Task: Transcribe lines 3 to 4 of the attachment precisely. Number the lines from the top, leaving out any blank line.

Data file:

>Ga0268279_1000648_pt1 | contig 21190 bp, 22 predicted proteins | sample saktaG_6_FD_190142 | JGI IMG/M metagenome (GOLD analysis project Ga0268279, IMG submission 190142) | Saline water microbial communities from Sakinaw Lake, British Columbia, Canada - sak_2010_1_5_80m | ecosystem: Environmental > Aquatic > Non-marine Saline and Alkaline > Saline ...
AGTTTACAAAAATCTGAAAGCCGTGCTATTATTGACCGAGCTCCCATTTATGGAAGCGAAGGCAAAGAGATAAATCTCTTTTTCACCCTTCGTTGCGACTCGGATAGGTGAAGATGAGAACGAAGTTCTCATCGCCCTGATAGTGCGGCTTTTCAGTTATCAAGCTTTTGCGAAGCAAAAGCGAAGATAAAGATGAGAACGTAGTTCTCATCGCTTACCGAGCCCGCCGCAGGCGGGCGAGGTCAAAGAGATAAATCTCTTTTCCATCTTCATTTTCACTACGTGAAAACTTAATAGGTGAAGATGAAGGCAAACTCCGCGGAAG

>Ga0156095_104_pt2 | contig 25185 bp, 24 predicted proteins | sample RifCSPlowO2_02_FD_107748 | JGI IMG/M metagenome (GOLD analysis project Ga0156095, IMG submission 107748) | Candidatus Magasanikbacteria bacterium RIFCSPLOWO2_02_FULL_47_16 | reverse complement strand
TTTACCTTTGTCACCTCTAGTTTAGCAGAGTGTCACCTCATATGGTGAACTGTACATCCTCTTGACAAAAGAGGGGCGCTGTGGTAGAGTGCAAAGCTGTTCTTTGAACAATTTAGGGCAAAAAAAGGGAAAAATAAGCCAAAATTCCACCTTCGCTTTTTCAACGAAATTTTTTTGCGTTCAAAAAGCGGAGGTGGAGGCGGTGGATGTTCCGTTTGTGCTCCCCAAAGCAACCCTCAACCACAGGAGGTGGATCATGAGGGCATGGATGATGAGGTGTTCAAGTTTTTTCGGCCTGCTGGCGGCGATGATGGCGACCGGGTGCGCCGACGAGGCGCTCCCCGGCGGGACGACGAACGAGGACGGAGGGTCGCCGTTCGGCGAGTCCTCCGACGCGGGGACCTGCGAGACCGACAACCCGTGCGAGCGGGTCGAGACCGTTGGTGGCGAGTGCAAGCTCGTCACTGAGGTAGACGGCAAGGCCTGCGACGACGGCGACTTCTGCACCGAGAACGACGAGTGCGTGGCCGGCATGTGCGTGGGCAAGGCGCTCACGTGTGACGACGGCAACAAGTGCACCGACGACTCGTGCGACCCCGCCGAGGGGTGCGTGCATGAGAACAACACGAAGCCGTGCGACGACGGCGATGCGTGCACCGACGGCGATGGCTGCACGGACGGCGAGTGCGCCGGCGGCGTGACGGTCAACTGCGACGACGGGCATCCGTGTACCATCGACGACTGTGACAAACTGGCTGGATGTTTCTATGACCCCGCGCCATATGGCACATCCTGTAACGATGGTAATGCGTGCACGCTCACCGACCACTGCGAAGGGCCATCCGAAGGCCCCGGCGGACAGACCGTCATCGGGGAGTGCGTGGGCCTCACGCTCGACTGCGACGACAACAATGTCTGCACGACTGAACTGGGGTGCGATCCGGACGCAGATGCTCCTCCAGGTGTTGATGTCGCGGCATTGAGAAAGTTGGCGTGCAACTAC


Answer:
>Ga0156095_104_pt2 | contig 25185 bp, 24 predicted proteins | sample RifCSPlowO2_02_FD_107748 | JGI IMG/M metagenome (GOLD analysis project Ga0156095, IMG submission 107748) | Candidatus Magasanikbacteria bacterium RIFCSPLOWO2_02_FULL_47_16 | reverse complement strand
TTTACCTTTGTCACCTCTAGTTTAGCAGAGTGTCACCTCATATGGTGAACTGTACATCCTCTTGACAAAAGAGGGGCGCTGTGGTAGAGTGCAAAGCTGTTCTTTGAACAATTTAGGGCAAAAAAAGGGAAAAATAAGCCAAAATTCCACCTTCGCTTTTTCAACGAAATTTTTTTGCGTTCAAAAAGCGGAGGTGGAGGCGGTGGATGTTCCGTTTGTGCTCCCCAAAGCAACCCTCAACCACAGGAGGTGGATCATGAGGGCATGGATGATGAGGTGTTCAAGTTTTTTCGGCCTGCTGGCGGCGATGATGGCGACCGGGTGCGCCGACGAGGCGCTCCCCGGCGGGACGACGAACGAGGACGGAGGGTCGCCGTTCGGCGAGTCCTCCGACGCGGGGACCTGCGAGACCGACAACCCGTGCGAGCGGGTCGAGACCGTTGGTGGCGAGTGCAAGCTCGTCACTGAGGTAGACGGCAAGGCCTGCGACGACGGCGACTTCTGCACCGAGAACGACGAGTGCGTGGCCGGCATGTGCGTGGGCAAGGCGCTCACGTGTGACGACGGCAACAAGTGCACCGACGACTCGTGCGACCCCGCCGAGGGGTGCGTGCATGAGAACAACACGAAGCCGTGCGACGACGGCGATGCGTGCACCGACGGCGATGGCTGCACGGACGGCGAGTGCGCCGGCGGCGTGACGGTCAACTGCGACGACGGGCATCCGTGTACCATCGACGACTGTGACAAACTGGCTGGATGTTTCTATGACCCCGCGCCATATGGCACATCCTGTAACGATGGTAATGCGTGCACGCTCACCGACCACTGCGAAGGGCCATCCGAAGGCCCCGGCGGACAGACCGTCATCGGGGAGTGCGTGGGCCTCACGCTCGACTGCGACGACAACAATGTCTGCACGACTGAACTGGGGTGCGATCCGGACGCAGATGCTCCTCCAGGTGTTGATGTCGCGGCATTGAGAAAGTTGGCGTGCAACTAC